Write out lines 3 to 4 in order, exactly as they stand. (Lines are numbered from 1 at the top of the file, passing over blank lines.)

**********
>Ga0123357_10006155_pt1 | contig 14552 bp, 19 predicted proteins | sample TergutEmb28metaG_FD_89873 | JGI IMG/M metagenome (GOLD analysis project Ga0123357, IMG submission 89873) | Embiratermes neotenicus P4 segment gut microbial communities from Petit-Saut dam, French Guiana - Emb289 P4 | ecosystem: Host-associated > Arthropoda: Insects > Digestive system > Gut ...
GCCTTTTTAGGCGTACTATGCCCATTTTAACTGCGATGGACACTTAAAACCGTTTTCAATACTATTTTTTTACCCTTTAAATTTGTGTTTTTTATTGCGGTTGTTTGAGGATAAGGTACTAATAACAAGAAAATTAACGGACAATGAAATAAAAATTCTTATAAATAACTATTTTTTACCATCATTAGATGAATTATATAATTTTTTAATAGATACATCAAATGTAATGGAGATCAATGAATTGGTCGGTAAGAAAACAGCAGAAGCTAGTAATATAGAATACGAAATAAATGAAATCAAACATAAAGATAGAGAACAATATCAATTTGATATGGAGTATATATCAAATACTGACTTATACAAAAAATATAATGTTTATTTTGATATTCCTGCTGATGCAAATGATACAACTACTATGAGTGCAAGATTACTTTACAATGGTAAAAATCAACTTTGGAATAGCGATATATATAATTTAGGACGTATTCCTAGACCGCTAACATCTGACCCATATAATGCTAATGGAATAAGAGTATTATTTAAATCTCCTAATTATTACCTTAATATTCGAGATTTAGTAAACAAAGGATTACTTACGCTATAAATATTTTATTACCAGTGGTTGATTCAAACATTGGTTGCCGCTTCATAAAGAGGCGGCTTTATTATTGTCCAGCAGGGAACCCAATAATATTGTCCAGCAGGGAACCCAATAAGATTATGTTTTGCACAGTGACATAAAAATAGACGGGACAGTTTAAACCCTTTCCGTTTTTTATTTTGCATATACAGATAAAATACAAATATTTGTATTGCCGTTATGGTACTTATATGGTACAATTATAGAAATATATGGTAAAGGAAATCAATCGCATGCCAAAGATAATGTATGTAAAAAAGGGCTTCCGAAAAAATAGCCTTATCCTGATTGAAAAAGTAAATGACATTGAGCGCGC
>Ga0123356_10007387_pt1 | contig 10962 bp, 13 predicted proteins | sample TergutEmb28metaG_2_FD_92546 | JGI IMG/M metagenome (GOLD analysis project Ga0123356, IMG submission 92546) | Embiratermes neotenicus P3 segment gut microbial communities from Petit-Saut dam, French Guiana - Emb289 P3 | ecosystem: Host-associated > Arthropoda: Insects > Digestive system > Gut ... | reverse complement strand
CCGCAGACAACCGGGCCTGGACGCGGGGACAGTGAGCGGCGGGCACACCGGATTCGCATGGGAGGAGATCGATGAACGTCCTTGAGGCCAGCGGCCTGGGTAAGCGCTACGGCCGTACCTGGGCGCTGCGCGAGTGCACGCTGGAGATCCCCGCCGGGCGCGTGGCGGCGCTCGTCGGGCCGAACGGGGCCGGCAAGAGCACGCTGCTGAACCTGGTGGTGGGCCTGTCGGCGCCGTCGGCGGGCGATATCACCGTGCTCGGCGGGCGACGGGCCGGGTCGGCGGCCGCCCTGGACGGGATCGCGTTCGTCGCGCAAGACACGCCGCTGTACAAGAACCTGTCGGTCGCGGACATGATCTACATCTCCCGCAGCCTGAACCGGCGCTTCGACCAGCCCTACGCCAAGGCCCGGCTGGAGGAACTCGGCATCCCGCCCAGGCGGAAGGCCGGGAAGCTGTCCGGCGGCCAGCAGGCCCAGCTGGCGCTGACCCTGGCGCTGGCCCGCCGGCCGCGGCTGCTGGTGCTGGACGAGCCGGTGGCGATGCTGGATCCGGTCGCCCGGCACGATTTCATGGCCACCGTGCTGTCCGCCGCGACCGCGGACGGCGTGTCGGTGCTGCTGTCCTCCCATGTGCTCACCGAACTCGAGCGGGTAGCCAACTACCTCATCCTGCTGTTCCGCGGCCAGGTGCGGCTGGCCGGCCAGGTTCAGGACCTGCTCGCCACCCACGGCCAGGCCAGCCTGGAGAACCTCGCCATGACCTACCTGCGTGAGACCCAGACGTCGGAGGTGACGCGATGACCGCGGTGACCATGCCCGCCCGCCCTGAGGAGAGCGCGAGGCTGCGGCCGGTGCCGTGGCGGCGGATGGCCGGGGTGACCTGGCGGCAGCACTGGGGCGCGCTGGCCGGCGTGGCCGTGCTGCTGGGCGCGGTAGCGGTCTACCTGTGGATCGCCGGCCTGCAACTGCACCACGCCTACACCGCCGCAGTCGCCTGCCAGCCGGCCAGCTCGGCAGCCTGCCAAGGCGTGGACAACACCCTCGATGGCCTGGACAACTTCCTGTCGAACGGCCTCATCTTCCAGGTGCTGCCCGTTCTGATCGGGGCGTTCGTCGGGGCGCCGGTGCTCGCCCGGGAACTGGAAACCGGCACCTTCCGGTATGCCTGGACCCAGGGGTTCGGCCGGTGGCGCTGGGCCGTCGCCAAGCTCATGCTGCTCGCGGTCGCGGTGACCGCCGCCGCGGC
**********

>Ga0123356_10007387_pt1 | contig 10962 bp, 13 predicted proteins | sample TergutEmb28metaG_2_FD_92546 | JGI IMG/M metagenome (GOLD analysis project Ga0123356, IMG submission 92546) | Embiratermes neotenicus P3 segment gut microbial communities from Petit-Saut dam, French Guiana - Emb289 P3 | ecosystem: Host-associated > Arthropoda: Insects > Digestive system > Gut ... | reverse complement strand
CCGCAGACAACCGGGCCTGGACGCGGGGACAGTGAGCGGCGGGCACACCGGATTCGCATGGGAGGAGATCGATGAACGTCCTTGAGGCCAGCGGCCTGGGTAAGCGCTACGGCCGTACCTGGGCGCTGCGCGAGTGCACGCTGGAGATCCCCGCCGGGCGCGTGGCGGCGCTCGTCGGGCCGAACGGGGCCGGCAAGAGCACGCTGCTGAACCTGGTGGTGGGCCTGTCGGCGCCGTCGGCGGGCGATATCACCGTGCTCGGCGGGCGACGGGCCGGGTCGGCGGCCGCCCTGGACGGGATCGCGTTCGTCGCGCAAGACACGCCGCTGTACAAGAACCTGTCGGTCGCGGACATGATCTACATCTCCCGCAGCCTGAACCGGCGCTTCGACCAGCCCTACGCCAAGGCCCGGCTGGAGGAACTCGGCATCCCGCCCAGGCGGAAGGCCGGGAAGCTGTCCGGCGGCCAGCAGGCCCAGCTGGCGCTGACCCTGGCGCTGGCCCGCCGGCCGCGGCTGCTGGTGCTGGACGAGCCGGTGGCGATGCTGGATCCGGTCGCCCGGCACGATTTCATGGCCACCGTGCTGTCCGCCGCGACCGCGGACGGCGTGTCGGTGCTGCTGTCCTCCCATGTGCTCACCGAACTCGAGCGGGTAGCCAACTACCTCATCCTGCTGTTCCGCGGCCAGGTGCGGCTGGCCGGCCAGGTTCAGGACCTGCTCGCCACCCACGGCCAGGCCAGCCTGGAGAACCTCGCCATGACCTACCTGCGTGAGACCCAGACGTCGGAGGTGACGCGATGACCGCGGTGACCATGCCCGCCCGCCCTGAGGAGAGCGCGAGGCTGCGGCCGGTGCCGTGGCGGCGGATGGCCGGGGTGACCTGGCGGCAGCACTGGGGCGCGCTGGCCGGCGTGGCCGTGCTGCTGGGCGCGGTAGCGGTCTACCTGTGGATCGCCGGCCTGCAACTGCACCACGCCTACACCGCCGCAGTCGCCTGCCAGCCGGCCAGCTCGGCAGCCTGCCAAGGCGTGGACAACACCCTCGATGGCCTGGACAACTTCCTGTCGAACGGCCTCATCTTCCAGGTGCTGCCCGTTCTGATCGGGGCGTTCGTCGGGGCGCCGGTGCTCGCCCGGGAACTGGAAACCGGCACCTTCCGGTATGCCTGGACCCAGGGGTTCGGCCGGTGGCGCTGGGCCGTCGCCAAGCTCATGCTGCTCGCGGTCGCGGTGACCGCCGCCGCGGC